The Legacy Society
The Legacy Society
Meet Our Legacy Society Members
A Farmer's Wife Creates a Legacy of Hope

Meet Legacy Society Member Doris Horner

Doris and Reynold Horner
Doris and Reynold Horner

Doris Horner describes her late husband, Reynold "Pat" Horner, as "just one of those behind-the-scenes good guys."

"Family was extremely important to him," said Doris, 81, who recently established a charitable gift annuity for The ALS Association. "He enjoyed the wide-open spaces and farming-that was his life."

Both from Illinois farming towns, Doris and Pat met through a mutual friend and married in 1952. They settled on Pat's family farm in northwestern Illinois and raised a son, Mark, and a daughter, Ann, who eventually became a full colonel in the U.S. Army.

Even into his 60s, Pat was still active and enjoying the farming life, with Mark at his side. But in late 1994, he began having trouble lifting the front of his foot-a condition called "drop foot." A local doctor diagnosed him with ALS after just two appointments.

"I remembered the Lou Gehrig story, but I had never known anyone with ALS," Doris said. "I couldn't believe it. It was very hard to accept at first."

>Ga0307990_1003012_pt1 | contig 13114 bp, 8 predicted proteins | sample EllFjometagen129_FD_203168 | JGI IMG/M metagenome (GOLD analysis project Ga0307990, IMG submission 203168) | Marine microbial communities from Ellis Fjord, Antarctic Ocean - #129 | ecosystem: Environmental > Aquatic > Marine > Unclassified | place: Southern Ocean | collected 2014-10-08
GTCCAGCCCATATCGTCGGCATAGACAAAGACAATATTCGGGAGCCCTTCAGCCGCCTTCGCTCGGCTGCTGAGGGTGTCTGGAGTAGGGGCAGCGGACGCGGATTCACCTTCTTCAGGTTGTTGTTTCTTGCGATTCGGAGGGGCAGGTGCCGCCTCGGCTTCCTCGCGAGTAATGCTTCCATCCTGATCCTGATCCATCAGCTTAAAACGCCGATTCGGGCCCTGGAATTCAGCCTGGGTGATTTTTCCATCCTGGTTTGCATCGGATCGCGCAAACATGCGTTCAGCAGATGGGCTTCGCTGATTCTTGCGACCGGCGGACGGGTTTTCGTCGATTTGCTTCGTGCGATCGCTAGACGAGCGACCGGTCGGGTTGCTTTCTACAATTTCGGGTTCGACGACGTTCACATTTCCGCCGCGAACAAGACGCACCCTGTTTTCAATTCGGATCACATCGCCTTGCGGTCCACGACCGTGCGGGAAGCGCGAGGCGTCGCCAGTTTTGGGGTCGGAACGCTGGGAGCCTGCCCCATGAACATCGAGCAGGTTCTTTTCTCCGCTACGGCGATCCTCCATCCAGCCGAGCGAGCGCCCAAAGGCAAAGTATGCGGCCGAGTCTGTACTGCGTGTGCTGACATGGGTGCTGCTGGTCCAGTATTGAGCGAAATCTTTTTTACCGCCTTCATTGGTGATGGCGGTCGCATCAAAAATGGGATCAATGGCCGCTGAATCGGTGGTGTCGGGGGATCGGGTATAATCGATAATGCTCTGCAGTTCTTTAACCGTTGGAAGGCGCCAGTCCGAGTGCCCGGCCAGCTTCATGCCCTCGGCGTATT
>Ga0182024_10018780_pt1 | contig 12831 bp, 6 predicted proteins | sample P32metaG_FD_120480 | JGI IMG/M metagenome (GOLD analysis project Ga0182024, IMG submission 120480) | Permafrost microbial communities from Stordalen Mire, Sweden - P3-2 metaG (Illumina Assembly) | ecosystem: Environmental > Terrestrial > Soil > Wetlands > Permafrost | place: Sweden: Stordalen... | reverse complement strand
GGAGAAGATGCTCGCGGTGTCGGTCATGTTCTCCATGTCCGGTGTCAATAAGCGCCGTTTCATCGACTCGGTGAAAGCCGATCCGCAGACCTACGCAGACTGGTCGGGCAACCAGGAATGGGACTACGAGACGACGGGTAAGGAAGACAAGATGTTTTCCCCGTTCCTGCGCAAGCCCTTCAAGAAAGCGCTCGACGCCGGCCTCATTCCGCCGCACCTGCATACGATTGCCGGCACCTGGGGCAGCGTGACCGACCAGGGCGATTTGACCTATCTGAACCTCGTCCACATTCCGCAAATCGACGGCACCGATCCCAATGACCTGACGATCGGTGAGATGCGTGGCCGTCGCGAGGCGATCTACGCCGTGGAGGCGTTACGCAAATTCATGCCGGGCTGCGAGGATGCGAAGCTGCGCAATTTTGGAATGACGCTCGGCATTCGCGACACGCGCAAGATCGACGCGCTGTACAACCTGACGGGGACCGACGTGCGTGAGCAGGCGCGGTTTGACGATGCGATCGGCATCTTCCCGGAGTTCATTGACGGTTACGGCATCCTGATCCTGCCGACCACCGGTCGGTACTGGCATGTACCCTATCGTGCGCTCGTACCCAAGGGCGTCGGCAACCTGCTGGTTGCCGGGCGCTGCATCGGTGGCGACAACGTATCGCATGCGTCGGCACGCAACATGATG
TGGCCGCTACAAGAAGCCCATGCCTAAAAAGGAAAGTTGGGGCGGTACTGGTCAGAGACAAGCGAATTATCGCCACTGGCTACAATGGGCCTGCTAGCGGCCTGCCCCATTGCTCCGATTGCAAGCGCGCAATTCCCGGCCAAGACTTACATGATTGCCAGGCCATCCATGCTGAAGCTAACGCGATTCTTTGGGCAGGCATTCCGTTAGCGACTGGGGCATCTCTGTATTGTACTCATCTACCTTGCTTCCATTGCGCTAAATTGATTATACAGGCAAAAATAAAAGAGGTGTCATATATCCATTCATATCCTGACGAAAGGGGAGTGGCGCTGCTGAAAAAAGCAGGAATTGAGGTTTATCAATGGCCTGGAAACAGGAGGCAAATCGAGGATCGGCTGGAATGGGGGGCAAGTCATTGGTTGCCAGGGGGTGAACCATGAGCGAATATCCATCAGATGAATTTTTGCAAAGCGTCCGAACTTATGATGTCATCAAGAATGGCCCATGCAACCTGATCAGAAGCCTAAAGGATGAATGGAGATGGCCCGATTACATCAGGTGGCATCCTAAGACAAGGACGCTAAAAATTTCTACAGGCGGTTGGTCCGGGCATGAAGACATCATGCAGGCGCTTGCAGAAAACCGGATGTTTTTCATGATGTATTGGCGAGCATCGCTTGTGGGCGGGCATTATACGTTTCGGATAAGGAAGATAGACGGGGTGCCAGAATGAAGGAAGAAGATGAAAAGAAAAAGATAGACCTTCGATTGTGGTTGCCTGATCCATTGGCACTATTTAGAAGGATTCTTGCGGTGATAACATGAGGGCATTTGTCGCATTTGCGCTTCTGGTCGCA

Their small community rallied around them, with friends coming by often to help and to play cards. One friend even built a special card holder for him. Meanwhile, Mark took over the farm and helped his mother care for Pat at home.

After her husband's death in 2000, at the age of 71, Doris learned about The ALS Association and began making annual donations. But earlier this year, she decided she wanted to do something more and established a charitable gift annuity, which provides donors with guaranteed income for life in exchange for a gift of cash or stock.

"It just seemed like the best way to go," she explained simply. "As the saying goes, 'I'm not rich, but I'm not a pauper, and I had some money I thought I could make useful to support the fight against ALS."

Doris still lives on the farm where she and Pat spent their lives, and she keeps busy playing piano, helping with music contests at local schools and serving as a part-time organist at her church. She has three grandchildren and one great-grandchild.

"ALS is such a devastating disease; we need to find a solution for it," she said. "It feels good to know that I'm doing something to move that effort forward."

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